“An interpretation is not evidence of some further fact. A true interpretive claim is true because the reasons for accepting it are better than the reasons for accepting any rival interpretive claim.” (Ronald Dworkin, Justice for Hedgehogs (Belknap 2011) p. 154.)
Following “Theology,” consider the possibility that a valid answer to “What is God?” or “What do you mean by ‘God’?” might be “an interpretive claim.” This suggests a different way to think about the questions “Does God exist?” or “Do you believe in God?” Answers are determined not by looking for evidence of an entity with certain characteristics, but by looking for reasons to conclude that an interpretive claim like “God” is worthwhile, or not.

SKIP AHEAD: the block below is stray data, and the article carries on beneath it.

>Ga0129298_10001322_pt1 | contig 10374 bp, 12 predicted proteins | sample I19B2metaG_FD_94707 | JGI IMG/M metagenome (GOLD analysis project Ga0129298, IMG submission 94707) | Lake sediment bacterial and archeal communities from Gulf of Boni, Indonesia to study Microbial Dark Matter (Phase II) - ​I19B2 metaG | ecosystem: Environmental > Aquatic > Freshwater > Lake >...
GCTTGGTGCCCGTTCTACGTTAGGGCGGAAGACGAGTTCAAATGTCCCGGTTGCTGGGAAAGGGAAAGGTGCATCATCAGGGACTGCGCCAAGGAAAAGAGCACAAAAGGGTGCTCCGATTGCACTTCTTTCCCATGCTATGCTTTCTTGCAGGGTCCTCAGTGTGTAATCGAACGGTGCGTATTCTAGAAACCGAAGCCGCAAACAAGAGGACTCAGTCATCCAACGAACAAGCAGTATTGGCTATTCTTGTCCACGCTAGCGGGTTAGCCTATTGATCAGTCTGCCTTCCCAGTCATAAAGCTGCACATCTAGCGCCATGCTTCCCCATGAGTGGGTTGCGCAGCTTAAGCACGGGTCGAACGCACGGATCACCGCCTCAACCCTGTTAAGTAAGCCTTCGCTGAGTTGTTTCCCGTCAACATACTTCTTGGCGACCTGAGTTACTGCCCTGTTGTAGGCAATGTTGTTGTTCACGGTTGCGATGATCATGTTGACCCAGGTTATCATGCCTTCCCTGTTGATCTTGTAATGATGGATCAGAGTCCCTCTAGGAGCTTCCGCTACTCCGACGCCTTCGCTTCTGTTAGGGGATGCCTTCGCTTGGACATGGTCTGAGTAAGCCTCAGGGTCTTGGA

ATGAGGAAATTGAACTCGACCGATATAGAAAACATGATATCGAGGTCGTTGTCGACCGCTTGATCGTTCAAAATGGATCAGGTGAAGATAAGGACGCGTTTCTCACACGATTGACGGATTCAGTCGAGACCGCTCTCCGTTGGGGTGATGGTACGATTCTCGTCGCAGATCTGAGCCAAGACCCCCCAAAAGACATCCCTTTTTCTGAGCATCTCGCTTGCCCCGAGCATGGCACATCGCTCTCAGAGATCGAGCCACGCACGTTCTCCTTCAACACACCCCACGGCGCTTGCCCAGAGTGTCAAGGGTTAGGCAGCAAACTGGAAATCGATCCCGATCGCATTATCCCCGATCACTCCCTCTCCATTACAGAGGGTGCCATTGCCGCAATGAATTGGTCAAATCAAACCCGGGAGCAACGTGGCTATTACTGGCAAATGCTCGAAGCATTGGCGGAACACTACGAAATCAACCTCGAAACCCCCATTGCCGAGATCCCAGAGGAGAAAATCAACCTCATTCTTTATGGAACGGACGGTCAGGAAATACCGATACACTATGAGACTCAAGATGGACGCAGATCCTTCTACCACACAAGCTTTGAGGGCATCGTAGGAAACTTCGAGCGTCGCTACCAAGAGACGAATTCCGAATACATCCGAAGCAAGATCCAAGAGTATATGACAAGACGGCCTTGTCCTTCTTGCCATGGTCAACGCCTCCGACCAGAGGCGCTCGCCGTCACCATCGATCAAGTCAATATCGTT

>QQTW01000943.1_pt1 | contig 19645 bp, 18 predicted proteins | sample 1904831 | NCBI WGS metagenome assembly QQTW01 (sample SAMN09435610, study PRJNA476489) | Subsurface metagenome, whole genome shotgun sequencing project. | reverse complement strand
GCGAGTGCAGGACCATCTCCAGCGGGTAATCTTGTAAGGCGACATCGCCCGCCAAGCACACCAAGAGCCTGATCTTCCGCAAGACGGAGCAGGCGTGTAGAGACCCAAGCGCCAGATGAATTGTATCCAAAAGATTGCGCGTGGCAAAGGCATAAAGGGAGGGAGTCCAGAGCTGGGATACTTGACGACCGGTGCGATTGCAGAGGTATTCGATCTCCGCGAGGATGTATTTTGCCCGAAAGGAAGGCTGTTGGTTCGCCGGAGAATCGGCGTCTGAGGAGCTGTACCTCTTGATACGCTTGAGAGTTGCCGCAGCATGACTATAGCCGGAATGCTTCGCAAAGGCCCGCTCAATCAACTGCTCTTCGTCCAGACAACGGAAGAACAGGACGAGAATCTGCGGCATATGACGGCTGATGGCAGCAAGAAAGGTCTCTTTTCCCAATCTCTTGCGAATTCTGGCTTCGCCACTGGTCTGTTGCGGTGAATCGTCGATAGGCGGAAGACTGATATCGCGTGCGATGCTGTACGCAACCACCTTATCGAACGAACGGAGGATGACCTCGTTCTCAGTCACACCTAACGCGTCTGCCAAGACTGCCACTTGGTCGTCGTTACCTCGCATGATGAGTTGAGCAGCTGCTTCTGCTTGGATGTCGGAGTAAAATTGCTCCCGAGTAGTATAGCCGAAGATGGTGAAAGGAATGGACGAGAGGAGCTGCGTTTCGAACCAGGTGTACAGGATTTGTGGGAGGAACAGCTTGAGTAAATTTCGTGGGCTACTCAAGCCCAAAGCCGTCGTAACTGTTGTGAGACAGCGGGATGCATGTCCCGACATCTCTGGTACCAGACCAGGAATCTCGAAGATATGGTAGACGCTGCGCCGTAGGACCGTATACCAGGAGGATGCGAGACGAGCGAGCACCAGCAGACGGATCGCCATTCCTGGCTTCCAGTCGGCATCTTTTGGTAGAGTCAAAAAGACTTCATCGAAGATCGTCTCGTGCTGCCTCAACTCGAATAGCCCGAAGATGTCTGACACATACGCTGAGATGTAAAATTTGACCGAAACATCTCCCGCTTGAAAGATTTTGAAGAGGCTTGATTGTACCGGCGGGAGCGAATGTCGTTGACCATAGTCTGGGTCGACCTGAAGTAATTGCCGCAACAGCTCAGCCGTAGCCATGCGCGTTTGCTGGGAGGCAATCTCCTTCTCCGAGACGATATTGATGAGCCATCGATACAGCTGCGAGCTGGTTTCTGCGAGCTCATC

As I have long said, whether you believe in God or not, you live in the same world as the people who disagree. We all have the same evidence; the question is whether a particular interpretation of that evidence is better than another. And “better” invokes the problem of values. What should we value? The idea that the unseen forces binding an otherwise cold and recalcitrant universe evince a boundless love for these particular apes? Or the pedigree of those apes in “the war of nature, from famine and death,” to “endless forms most beautiful”?